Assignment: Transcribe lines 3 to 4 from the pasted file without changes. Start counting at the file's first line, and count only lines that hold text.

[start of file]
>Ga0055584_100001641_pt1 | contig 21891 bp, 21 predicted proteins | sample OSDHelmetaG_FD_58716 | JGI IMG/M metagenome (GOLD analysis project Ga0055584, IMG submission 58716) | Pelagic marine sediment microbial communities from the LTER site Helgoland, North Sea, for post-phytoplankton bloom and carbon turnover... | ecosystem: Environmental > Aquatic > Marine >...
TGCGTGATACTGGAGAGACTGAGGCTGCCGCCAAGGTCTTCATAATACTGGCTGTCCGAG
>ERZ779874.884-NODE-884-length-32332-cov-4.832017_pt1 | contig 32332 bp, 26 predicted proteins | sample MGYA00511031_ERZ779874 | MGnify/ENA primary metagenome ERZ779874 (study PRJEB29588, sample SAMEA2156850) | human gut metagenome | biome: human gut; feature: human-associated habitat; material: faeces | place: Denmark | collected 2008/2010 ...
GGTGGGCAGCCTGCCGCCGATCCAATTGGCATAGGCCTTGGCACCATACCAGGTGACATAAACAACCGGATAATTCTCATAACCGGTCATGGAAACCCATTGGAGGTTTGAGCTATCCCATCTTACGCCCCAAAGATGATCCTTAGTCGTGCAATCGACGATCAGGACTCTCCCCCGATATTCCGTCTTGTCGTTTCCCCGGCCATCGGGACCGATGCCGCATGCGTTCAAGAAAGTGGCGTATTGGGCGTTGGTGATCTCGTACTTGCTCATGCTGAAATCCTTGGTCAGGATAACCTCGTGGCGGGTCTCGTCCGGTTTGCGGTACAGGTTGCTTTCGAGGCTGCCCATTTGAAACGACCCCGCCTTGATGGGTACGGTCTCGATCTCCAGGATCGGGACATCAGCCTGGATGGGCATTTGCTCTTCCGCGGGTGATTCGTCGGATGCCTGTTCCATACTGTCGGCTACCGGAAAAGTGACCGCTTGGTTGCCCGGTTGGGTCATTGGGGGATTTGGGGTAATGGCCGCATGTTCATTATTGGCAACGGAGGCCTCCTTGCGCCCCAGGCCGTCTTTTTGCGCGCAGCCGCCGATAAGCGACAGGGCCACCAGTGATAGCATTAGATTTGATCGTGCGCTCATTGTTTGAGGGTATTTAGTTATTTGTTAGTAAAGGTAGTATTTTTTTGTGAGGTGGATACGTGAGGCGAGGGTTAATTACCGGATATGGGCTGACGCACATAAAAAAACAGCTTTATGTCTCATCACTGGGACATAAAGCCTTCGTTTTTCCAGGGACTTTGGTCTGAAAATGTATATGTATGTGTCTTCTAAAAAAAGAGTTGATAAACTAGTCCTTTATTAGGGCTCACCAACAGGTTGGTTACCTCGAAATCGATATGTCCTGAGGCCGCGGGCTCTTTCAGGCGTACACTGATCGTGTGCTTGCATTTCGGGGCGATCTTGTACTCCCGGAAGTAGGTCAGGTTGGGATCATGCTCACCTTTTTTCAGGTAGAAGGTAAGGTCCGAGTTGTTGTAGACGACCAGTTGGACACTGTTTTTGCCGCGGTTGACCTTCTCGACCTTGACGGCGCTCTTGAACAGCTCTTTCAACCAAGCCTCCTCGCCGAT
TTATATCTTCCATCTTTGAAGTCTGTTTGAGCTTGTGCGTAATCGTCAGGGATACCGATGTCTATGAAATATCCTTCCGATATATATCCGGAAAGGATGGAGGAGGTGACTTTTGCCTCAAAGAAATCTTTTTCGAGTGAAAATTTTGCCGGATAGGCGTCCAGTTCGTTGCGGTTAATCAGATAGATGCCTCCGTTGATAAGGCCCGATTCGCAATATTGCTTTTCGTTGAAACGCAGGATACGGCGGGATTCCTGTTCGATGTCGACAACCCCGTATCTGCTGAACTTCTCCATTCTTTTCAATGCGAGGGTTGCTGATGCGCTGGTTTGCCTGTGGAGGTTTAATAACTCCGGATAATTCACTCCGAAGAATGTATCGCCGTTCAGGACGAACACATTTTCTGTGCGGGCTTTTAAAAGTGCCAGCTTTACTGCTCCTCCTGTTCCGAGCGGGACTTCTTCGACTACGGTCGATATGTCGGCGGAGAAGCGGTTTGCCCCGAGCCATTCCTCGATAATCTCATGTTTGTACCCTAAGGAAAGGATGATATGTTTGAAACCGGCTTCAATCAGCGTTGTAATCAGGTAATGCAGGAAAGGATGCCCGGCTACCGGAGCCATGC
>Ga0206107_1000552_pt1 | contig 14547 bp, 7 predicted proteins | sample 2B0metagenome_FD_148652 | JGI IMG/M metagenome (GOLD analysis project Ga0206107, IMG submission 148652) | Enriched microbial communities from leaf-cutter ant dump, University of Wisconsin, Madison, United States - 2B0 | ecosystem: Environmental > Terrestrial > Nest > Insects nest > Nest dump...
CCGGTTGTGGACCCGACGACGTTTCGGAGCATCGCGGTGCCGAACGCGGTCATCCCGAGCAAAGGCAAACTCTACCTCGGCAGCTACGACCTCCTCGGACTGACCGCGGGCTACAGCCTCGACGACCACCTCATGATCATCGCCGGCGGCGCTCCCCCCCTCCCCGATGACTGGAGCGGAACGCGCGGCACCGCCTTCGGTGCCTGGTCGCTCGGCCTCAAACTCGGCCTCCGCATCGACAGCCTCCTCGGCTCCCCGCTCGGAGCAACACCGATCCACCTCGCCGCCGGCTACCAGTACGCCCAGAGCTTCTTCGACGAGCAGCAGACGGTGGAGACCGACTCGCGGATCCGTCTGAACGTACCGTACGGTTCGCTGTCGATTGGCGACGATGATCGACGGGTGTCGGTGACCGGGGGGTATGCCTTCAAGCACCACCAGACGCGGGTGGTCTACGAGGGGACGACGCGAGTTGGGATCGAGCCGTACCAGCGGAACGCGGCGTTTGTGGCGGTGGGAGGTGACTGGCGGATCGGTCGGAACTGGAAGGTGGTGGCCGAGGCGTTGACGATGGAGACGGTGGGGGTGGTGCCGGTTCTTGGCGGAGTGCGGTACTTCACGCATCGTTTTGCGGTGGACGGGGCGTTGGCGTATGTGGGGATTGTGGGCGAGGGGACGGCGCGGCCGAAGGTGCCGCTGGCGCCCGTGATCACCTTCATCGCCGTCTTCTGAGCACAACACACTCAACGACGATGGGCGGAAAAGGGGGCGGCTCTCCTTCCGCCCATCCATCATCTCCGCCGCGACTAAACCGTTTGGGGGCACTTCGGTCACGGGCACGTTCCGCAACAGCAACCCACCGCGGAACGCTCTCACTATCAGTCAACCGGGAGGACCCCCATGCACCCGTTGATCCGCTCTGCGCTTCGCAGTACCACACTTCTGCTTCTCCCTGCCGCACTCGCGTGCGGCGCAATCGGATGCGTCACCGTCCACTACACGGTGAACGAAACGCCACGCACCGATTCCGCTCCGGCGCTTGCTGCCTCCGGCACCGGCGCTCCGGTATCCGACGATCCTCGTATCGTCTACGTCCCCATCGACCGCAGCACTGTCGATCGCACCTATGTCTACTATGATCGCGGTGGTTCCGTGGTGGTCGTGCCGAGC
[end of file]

>ERZ779874.884-NODE-884-length-32332-cov-4.832017_pt1 | contig 32332 bp, 26 predicted proteins | sample MGYA00511031_ERZ779874 | MGnify/ENA primary metagenome ERZ779874 (study PRJEB29588, sample SAMEA2156850) | human gut metagenome | biome: human gut; feature: human-associated habitat; material: faeces | place: Denmark | collected 2008/2010 ...
GGTGGGCAGCCTGCCGCCGATCCAATTGGCATAGGCCTTGGCACCATACCAGGTGACATAAACAACCGGATAATTCTCATAACCGGTCATGGAAACCCATTGGAGGTTTGAGCTATCCCATCTTACGCCCCAAAGATGATCCTTAGTCGTGCAATCGACGATCAGGACTCTCCCCCGATATTCCGTCTTGTCGTTTCCCCGGCCATCGGGACCGATGCCGCATGCGTTCAAGAAAGTGGCGTATTGGGCGTTGGTGATCTCGTACTTGCTCATGCTGAAATCCTTGGTCAGGATAACCTCGTGGCGGGTCTCGTCCGGTTTGCGGTACAGGTTGCTTTCGAGGCTGCCCATTTGAAACGACCCCGCCTTGATGGGTACGGTCTCGATCTCCAGGATCGGGACATCAGCCTGGATGGGCATTTGCTCTTCCGCGGGTGATTCGTCGGATGCCTGTTCCATACTGTCGGCTACCGGAAAAGTGACCGCTTGGTTGCCCGGTTGGGTCATTGGGGGATTTGGGGTAATGGCCGCATGTTCATTATTGGCAACGGAGGCCTCCTTGCGCCCCAGGCCGTCTTTTTGCGCGCAGCCGCCGATAAGCGACAGGGCCACCAGTGATAGCATTAGATTTGATCGTGCGCTCATTGTTTGAGGGTATTTAGTTATTTGTTAGTAAAGGTAGTATTTTTTTGTGAGGTGGATACGTGAGGCGAGGGTTAATTACCGGATATGGGCTGACGCACATAAAAAAACAGCTTTATGTCTCATCACTGGGACATAAAGCCTTCGTTTTTCCAGGGACTTTGGTCTGAAAATGTATATGTATGTGTCTTCTAAAAAAAGAGTTGATAAACTAGTCCTTTATTAGGGCTCACCAACAGGTTGGTTACCTCGAAATCGATATGTCCTGAGGCCGCGGGCTCTTTCAGGCGTACACTGATCGTGTGCTTGCATTTCGGGGCGATCTTGTACTCCCGGAAGTAGGTCAGGTTGGGATCATGCTCACCTTTTTTCAGGTAGAAGGTAAGGTCCGAGTTGTTGTAGACGACCAGTTGGACACTGTTTTTGCCGCGGTTGACCTTCTCGACCTTGACGGCGCTCTTGAACAGCTCTTTCAACCAAGCCTCCTCGCCGAT